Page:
Much attention is given to the quality of schools when it comes to producing well-adjusted children that become responsible adults, but new research indicates that it might be much more important and rewarding to focus efforts on the very early preschool years, especially from birth to three years. In a paper entitled "Biological Embedding of Early Childhood Adversity: Toxic Stress and the Vicious Cycle of Poverty in South Africa" by University of Cape Town-affiliated neurobiologist, Barak Morgan, he explains how negative signals from the environment add permanent small molecules called "epigenetic marks" onto DNA during early brain development, even before birth. It is during this time that it is critical for a child to acquire the skills needed to manage their emotions, control aggression and thrive as adults. After this period it becomes very difficult to change these pathways.
The nature vs. nurture debate is an old one. Most people know that we are at the mercy of genes inherited from our parents (nature), but it is not as well known that French scientists Francis Jacob and Jacques Monod won the Nobel Prize in 1969 for discovering that DNA is regulated by the environment (nurture). Morgan writes, "It has become clear that Nature and Nurture, genes and environment, are not only of equal importance, but form an inseparable whole."
The negative signals influencing brain development are more common in poor homes where parents are struggling to just survive and where violence, neglect, poor nutrition and a lack of nurturing may be found. Several years ago a Canadian researcher, Michael Meany found that the amount of licking and grooming received by baby rats in the first days of their lives influenced their response to stress. Those that received the least licking and grooming had more epigenetic marks on the brain's major stress gene. Those that received more attention were better able to cope with stress. It did not matter if the licking and grooming was provided by the biological mother or another rat.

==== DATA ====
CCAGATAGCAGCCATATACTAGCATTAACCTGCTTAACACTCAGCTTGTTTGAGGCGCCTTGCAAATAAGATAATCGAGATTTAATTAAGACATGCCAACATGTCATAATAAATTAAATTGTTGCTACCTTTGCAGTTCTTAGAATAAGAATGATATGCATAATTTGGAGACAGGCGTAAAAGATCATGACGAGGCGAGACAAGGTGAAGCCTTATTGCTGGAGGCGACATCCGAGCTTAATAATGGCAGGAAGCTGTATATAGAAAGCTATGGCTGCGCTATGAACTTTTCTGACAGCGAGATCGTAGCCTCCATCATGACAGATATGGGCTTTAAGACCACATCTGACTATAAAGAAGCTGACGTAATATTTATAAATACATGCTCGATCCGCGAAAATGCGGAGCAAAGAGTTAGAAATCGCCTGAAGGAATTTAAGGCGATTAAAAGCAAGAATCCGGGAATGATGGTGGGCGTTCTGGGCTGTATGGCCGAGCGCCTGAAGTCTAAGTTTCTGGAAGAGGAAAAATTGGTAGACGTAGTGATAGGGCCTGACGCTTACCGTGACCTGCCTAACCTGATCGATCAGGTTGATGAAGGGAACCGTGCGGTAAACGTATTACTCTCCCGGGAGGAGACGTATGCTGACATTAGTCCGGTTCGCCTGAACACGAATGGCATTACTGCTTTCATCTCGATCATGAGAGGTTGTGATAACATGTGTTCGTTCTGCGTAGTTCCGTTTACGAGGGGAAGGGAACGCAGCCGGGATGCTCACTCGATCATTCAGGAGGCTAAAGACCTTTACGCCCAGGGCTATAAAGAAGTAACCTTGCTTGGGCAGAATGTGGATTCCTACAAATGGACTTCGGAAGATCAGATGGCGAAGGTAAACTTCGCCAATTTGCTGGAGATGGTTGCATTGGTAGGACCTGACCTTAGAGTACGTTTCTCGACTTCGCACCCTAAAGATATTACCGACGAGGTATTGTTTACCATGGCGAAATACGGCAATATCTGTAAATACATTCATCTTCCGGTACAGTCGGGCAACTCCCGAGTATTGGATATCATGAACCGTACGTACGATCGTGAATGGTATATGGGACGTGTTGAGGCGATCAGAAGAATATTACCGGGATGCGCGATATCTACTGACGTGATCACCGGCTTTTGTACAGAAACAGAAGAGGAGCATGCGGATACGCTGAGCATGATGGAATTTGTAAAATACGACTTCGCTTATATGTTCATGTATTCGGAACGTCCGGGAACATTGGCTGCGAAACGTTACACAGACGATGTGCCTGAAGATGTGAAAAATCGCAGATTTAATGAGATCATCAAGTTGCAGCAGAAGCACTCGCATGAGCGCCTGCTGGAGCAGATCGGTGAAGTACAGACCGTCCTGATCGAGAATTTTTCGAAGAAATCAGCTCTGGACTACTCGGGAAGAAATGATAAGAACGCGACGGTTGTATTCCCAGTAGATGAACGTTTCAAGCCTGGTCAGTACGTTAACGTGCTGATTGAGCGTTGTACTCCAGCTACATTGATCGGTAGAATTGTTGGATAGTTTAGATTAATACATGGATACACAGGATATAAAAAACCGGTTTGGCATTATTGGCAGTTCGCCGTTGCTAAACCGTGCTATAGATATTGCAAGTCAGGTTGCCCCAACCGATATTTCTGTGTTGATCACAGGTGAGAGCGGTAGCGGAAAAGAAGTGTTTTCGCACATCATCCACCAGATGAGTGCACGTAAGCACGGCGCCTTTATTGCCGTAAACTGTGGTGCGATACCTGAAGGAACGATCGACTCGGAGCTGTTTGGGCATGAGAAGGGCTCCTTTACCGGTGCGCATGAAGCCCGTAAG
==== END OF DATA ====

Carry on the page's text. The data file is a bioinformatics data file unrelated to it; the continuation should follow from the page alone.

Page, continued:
Especially worrisome is that the negative imprinting onto DNA is passed on from one generation to the next, resulting in a continuous cycle of dysfunctional family life and poverty. Jack Shonkoff, director of Harvard's Center on the Developing Child, says, "The quality of the foundation we build in the first couple of years doesn't completely determine everything that is going to come later, but it nevertheless sets you up for a lifetime of good prospects for healthy development, or it puts you in a deep hole that says the risks are much greater that you will have problems across the board."
The type of stress that causes these problems is known as "toxic stress". It is stress that cannot be coped with or can only be coped with at great cost in comparison to "manageable stress", stress that can be coped with. Toxic stress can lead to autoimmune disorders, substance abuse, heart problems, depression, anxiety, poor social skills, teenage pregnancy, delinquency, and suicidal behavior.
The discovery that the effects of toxic stress cause biological changes and can be passed on to subsequent generations makes it obvious that breaking this cycle can have enormous social and economic benefits. But, of course, the usual obstacles of finances and politics are likely to hinder the steps necessary to do that, whether the approach is to fight poverty or to support primary caregivers. But, if more research is conducted that supports the nature and nurture viewpoint and the case for costly interventions can be supported by science, advocacy for them may grow.